The successor to Kabila was his son, Joseph Kabila, who ruled for a number of years, during which time Rwandan and Ugandan influence prevailed once again, and violence continued to be the order of the day. Michel puts together a sort of montage of Joseph Kabila that is fascinating to watch, in a very disturbing way.
We see his swearing-in ceremony, which is an eerie repeat of his father’s, and also glimpses of him as president at various times. But the most intriguing footage is one of him before his father came to power, when he too was a rebel in uniform. This contradicts the idea of Joseph Kabila as just an entitled fils à papa. We can’t help wondering if he may even have been complicit in his own father’s death, though no evidence has emerged, only the fact of Kabila blithely dealing with the regimes that certainly wanted the father dead
The chilling nadir, and taunting riposte to humanitarian efforts, comes with Michel’s recounting of the murder of two UN human rights investigators, an American man and Swedish-Chilean woman. Michael Sharp and Zaida Catalan were investigating crimes against humanity committed by warlords and got too close to a node of power. Phone video shows armed men leading them away from the road where they were accosted. We then see first Sharp, followed by Catalan, shot to death.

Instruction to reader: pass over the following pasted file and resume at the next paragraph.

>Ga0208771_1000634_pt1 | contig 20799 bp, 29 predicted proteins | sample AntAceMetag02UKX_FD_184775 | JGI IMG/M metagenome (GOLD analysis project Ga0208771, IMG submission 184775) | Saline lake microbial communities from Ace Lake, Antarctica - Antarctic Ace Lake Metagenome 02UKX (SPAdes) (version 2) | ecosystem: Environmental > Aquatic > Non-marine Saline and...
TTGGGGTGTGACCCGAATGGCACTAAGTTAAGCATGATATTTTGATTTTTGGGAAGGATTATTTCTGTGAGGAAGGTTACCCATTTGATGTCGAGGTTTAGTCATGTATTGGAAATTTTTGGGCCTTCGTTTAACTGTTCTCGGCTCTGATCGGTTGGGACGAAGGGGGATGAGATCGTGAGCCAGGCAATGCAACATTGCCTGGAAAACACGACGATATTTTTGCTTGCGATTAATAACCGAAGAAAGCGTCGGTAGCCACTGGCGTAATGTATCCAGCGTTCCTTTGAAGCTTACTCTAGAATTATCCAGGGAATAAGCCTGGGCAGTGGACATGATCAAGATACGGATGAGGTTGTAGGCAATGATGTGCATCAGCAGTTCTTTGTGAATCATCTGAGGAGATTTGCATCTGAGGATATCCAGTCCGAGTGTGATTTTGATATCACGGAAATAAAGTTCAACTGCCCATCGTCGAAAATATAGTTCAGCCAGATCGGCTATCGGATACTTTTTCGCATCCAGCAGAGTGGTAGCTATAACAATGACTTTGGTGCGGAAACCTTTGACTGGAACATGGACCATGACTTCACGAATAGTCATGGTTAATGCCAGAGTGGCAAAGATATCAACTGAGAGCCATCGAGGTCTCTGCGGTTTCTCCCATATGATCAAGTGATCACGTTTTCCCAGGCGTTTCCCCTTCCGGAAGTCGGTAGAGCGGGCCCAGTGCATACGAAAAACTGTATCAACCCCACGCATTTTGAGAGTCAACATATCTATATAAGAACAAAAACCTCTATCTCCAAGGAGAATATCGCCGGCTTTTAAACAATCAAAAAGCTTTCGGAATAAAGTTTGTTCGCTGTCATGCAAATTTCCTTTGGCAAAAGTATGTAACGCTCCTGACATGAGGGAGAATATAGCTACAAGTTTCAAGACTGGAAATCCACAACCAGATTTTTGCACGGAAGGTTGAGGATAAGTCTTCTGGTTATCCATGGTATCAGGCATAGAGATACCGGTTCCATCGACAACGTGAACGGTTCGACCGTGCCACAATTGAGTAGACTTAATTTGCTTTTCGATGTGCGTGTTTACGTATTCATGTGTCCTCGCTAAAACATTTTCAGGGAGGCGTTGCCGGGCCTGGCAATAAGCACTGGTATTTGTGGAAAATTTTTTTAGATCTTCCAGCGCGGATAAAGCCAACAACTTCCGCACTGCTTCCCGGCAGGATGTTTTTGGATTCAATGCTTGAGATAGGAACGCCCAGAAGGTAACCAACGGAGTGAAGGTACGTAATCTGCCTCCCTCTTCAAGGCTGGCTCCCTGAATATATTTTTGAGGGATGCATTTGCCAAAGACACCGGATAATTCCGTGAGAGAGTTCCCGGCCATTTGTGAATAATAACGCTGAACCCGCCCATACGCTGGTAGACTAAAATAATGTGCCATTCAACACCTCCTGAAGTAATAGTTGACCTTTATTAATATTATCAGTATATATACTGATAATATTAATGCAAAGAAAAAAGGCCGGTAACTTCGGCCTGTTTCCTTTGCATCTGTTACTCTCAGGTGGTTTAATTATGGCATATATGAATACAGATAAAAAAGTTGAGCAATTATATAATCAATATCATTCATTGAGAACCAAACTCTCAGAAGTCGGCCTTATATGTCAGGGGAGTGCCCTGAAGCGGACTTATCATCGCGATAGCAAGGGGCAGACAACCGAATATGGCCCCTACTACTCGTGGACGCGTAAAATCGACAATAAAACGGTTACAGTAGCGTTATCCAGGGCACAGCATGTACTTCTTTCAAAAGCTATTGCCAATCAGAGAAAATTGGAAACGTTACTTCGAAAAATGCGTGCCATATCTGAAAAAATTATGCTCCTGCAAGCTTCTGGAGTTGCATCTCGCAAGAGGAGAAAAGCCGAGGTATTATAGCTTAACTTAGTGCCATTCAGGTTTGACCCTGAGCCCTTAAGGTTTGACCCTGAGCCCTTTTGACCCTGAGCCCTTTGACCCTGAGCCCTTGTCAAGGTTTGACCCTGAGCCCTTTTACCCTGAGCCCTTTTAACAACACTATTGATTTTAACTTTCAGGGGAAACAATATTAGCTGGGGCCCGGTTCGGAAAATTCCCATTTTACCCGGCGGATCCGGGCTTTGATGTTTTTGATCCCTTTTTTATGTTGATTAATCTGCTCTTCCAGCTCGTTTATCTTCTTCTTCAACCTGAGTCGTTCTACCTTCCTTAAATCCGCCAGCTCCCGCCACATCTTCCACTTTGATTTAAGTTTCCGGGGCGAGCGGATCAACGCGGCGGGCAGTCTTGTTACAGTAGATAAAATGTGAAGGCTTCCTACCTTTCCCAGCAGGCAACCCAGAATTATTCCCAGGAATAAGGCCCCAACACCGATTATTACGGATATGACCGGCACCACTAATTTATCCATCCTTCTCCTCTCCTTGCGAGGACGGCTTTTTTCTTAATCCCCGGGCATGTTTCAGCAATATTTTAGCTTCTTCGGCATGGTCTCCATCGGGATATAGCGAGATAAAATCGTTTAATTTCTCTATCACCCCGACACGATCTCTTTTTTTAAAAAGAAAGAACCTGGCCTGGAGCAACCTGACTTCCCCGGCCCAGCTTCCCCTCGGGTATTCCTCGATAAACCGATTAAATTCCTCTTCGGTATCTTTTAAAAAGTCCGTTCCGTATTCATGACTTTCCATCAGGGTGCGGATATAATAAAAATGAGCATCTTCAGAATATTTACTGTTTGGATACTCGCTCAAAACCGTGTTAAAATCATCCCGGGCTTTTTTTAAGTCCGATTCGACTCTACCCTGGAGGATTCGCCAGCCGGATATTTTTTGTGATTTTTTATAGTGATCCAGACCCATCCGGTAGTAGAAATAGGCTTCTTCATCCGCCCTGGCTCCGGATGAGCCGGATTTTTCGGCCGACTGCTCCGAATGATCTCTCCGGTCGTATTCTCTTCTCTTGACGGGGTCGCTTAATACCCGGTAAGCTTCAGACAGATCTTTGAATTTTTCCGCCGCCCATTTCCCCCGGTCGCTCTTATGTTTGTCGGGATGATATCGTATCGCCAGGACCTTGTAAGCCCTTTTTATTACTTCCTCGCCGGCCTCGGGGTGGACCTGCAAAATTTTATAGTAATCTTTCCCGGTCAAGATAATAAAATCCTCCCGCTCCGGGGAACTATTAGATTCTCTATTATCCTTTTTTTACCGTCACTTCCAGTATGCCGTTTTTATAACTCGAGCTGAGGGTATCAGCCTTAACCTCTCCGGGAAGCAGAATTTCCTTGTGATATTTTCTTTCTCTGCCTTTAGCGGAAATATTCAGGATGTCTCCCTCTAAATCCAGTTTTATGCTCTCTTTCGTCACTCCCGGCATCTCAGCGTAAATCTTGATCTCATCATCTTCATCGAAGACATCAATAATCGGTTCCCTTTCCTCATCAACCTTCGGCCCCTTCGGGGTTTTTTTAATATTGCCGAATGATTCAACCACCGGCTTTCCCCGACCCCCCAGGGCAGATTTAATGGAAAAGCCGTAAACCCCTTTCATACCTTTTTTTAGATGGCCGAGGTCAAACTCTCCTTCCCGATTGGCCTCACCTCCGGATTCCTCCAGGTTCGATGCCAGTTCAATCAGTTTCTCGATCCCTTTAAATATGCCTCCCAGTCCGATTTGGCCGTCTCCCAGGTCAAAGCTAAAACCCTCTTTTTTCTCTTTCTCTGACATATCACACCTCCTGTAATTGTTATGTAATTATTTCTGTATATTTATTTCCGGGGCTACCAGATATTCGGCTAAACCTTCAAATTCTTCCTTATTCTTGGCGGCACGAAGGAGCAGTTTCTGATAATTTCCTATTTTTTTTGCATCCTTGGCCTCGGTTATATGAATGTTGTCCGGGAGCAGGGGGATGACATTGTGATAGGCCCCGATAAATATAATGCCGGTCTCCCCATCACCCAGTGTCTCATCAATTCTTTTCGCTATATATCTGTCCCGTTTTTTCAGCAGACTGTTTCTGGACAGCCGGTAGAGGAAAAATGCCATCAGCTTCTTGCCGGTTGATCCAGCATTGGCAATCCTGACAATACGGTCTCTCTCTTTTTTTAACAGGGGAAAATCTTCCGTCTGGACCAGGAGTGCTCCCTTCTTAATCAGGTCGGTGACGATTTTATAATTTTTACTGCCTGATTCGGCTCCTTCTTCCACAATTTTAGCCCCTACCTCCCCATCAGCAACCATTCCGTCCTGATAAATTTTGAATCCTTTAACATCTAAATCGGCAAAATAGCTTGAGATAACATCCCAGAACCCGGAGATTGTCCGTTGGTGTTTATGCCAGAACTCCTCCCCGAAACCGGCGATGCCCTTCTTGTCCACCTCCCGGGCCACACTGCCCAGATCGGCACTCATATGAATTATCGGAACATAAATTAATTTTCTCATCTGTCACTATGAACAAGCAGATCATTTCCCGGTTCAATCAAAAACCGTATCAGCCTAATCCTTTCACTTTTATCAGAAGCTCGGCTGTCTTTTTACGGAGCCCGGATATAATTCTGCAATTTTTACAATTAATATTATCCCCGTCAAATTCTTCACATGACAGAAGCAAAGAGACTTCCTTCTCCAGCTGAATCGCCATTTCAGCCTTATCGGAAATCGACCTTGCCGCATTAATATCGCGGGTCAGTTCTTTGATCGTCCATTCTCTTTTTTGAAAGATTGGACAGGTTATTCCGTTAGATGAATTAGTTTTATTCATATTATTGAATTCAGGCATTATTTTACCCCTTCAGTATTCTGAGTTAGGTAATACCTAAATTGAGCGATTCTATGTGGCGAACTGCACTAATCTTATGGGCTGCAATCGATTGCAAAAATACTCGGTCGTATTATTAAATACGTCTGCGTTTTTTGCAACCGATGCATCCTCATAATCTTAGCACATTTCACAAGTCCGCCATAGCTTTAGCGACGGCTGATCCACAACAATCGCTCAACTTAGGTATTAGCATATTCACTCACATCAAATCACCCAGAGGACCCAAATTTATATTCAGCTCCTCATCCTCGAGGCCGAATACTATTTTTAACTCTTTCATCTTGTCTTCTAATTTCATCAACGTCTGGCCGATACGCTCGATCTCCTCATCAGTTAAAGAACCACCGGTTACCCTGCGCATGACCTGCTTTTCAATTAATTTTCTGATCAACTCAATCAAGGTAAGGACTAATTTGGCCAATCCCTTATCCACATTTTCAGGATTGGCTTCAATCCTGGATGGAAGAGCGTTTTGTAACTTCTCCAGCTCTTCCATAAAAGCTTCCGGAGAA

The director has accomplished a great deal by depicting in vivid texture and comprehensible form the complexity of Congo’s tragedy. But as the story continues into the contemporary moment, we would like him to name some names of the present-day corporate and political criminals responsible for the ongoing situation, and also to examine the legacy of Belgian colonialism, even if he might have already done so in other films.
Michel tries to end on an uplifting note by showing us some sort of tribunal proceeding. It’s not clear where this is taking place, or under whose auspices. Who are the juridical-looking persons presiding, and what are the supposed results supposed to be? We see victims testifying, and villagers chanting in unison about past crimes. The first at least seem authentic; the latter have obviously been rehearsed. Was this a pantomime put on by the Congolese regime, or a “truth and reconciliation” event sponsored by an NGO? The lack of clarity is frustrating, and not very convincing.
Yet Thierry Michel is, on the whole, to be applauded for making this film, as well as his documentary on Dr. Mukegwe (L’Homme qui répare les femmes / The Man Who Repairs Women) and several other films about Congo - they should be required viewing for any number of officials and activists, even if another irony is that a Belgian filmmaker is producing such documentaries. – SWAN
All photos courtesy of JHR Films (distribution). Empire of Silence will be in cinemas from March 16.
Dimitri Keramitas is a writer and legal expert based in Paris.